At San Jose, Rekkles will still be very early on in his Alliance career, but the potential of playing a grudge match for his team, facing off against C9, means that fans will be heavily invested in the outcome, from a standpoint of not only seeing how Rekkles performs, but getting “the decider” from Worlds and finally in terms of the region vs. region battle. If Rekkles can help ALL to victory, then he’ll be starting out in a great position PR-wise, as some fans will cite him as a potential difference-maker, since the teams drew at Worlds.
3. paiN’s chance to prove themselves
On paper, paiN Gaming should have been the best or at least a top two team in Brazil. The pedigree of international performance is there, with two of their five members being in the line-up which defeated Creaton and Tabzz’s Millenium back at the IEM VII World Championship in March of 2013 and three of the current five being present for the defeat of Oceloteworld, later to become Gamers2, in the semi-final of IEM VIII Sao Paulo in January of 2014.
Having imported a Korean botlane, in the form of Olleh, Support player and formerly of KT Arrows and Midas FIO, and Lactea, AD Carry and also formerly of Midas FIO, one could have expected the Brazilian side should be ahead of the pack or at least in contention with Keyd Stars, the other team in the region to import Koreans. Instead, paiN found their events in all vain when the Brazilian Regional came around, as they lost out to CNB in the semi-final. Now, having recruited that team’s top laner (Leko), paiN looks to prove they have the chops to give the bigger Western names some trouble. KaBuM famously toppled Alliance to put the European champions out of the S4 World Championship and now paiN get the chance to face Cloud9, top eight finishers at that competition and two time champions of the NA LCS.
That C9 have not changed their roster since its inception under that name, also means that if paiN could play the American side close or upset them, it would bring even more cache, the NA side’s line-up being famed for its synergy and long time playing together.
4. Cloud9’s tournament to lose
While Alliance and TSM are certainly worthy contenders for the IEM San Jose title, the fact both teams come into the tournament with new line-ups and the uncertainty that always surrounds teams that have not been fully tested with their current five, means that Cloud9 should stand as the favourites to take the title in San Jose. Their line-up is more than merely battle-tested, having won two LCS titles and played numerous series and matches against international competition, picking up game wins along the way.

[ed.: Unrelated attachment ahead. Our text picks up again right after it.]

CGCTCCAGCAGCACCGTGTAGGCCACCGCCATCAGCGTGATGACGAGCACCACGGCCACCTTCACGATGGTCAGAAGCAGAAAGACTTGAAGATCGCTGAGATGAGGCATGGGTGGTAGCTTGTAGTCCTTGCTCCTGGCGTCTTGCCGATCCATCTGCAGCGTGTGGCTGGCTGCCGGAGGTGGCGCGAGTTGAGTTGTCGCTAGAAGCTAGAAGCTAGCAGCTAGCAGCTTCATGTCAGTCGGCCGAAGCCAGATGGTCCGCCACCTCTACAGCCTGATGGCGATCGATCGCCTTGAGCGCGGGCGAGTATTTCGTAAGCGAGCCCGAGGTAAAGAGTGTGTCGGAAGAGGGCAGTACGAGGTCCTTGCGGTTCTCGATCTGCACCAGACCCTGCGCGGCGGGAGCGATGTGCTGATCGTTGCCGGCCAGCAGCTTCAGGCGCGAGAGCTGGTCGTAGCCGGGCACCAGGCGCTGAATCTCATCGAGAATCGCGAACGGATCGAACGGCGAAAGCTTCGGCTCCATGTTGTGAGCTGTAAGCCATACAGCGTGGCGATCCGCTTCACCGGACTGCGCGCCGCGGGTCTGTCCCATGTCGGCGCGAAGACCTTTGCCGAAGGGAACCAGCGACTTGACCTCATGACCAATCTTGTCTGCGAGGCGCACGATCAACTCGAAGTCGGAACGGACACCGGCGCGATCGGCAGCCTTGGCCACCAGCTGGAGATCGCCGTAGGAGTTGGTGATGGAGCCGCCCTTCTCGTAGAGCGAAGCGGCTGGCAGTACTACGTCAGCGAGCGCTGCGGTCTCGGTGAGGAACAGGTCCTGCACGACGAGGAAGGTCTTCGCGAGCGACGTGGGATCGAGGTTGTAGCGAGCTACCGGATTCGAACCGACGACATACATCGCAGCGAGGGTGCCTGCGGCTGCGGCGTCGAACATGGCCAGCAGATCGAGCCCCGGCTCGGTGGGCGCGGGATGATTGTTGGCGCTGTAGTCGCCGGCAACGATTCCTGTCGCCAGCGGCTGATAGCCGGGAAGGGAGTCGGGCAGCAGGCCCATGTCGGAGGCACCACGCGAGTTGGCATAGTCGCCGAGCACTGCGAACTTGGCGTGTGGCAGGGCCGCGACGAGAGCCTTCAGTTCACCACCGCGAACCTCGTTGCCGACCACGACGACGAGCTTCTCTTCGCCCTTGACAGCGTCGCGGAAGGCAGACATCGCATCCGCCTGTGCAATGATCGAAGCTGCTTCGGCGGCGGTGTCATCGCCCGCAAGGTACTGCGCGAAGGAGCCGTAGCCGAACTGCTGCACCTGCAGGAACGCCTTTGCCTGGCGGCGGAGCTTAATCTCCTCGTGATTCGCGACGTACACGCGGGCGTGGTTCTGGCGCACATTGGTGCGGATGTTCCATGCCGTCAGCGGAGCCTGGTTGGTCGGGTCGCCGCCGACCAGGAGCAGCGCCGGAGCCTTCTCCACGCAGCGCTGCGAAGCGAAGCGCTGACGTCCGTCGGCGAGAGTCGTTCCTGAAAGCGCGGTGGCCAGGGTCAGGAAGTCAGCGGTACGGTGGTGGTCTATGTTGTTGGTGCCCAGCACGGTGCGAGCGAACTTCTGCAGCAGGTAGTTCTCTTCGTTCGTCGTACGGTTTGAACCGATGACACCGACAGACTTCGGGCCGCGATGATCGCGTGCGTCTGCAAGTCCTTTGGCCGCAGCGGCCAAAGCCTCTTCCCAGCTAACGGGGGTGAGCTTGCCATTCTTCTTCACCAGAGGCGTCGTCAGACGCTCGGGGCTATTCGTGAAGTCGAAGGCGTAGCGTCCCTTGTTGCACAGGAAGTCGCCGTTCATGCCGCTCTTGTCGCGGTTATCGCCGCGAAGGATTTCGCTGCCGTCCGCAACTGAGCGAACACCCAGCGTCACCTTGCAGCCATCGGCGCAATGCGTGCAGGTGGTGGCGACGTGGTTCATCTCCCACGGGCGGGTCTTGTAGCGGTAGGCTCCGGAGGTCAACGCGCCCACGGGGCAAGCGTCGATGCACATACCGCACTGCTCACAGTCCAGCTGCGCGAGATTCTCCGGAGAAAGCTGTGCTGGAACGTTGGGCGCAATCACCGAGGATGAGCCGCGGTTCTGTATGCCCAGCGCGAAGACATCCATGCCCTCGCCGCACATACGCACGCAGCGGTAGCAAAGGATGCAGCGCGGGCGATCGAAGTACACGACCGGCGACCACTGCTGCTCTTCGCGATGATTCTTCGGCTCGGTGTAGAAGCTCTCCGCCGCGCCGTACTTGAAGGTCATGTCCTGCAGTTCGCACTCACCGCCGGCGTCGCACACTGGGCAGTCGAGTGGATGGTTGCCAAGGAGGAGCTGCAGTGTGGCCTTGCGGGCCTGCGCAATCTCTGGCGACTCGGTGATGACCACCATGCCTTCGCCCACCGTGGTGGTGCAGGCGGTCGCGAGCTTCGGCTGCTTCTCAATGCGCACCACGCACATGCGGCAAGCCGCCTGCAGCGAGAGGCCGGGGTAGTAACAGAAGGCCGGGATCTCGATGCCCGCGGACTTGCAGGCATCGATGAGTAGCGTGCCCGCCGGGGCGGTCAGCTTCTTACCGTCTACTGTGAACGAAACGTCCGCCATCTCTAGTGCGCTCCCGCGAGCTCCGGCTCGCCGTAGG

The others can all cite excuses about as-yet-unfinished synergy-building or perhaps even blame poor performance from a newer player, but C9 come into San Jose with the same five that have formed one of the greatest Western teams of all time, constantly impressing with their intuitive synergy and ability to shot-call themselves out of trouble mid-game. If every there was a time for C9 to take an international title, this is it.
5. PowerOfEvil to the stage, please
Unicorns of Love making it into LCS, defeating veterans Millenium in the Promotion series, was a result worth boasting about in its own right, but the peak of German Mid laner PowerOfEvil’s career had already come early in the qualification route. In the third place match of the Spring Promotion Tournament, he faced up against Ninjas in Pyjamas and Alex Ich, legendary Mid laner, formerly of Gambit fame, and icon of the position. When PowerOfEvil was able to not only help his team to victory, but effectively style on one of the greatest European Mid laners of all time simultaneously, a potential new star was born.
Now, PowerOfEvil will get the chance to potentially go up against Bjergsen. If UoL can dispatch Lyon in the first round, which seems highly likely, then the German gets to battle the man some consider the best Mid and player. Bjergsen has shown his skill both in his four LCS splits of competition and now internationally at the S4 World Championship. Known for, at times, hard-carrying TSM to wins, Bjergsen is considered one of the most mechanically skilled players in the entire West. If PowerOfEvil ever wanted an opportunity to show he is really made of something special and destined to join the line of great European Mids, now is a perfect chance to prove as much. Alex Ich had a weaker team surrounding him and was only a few months removed from a change from Top lane, but Bjergsen is in the prime of his career and at the peak of his powers.
Europe is known for its great Mids and now the stage is set to find out if POE has a future amongst them.
6. Maplestreet at an IEM
The last time Maplestreet tasted anything close to top level competition was his fateful and disappointing time in Velocity, as the team bombed hard during the NA LCS Summer split of 2013. More recently, the Canadian AD Carry has been plying his trade for Team8, even helping them to qualify for the upcoming LCS split in a tight 3:2 series over compLexity. Subbing in for Lyon now provides him a chance to show his skills on an international level. The task of subbing in is not quite as daunting as it might be either, as he gets to bring along Dodo8, his Support player from Team8, with him.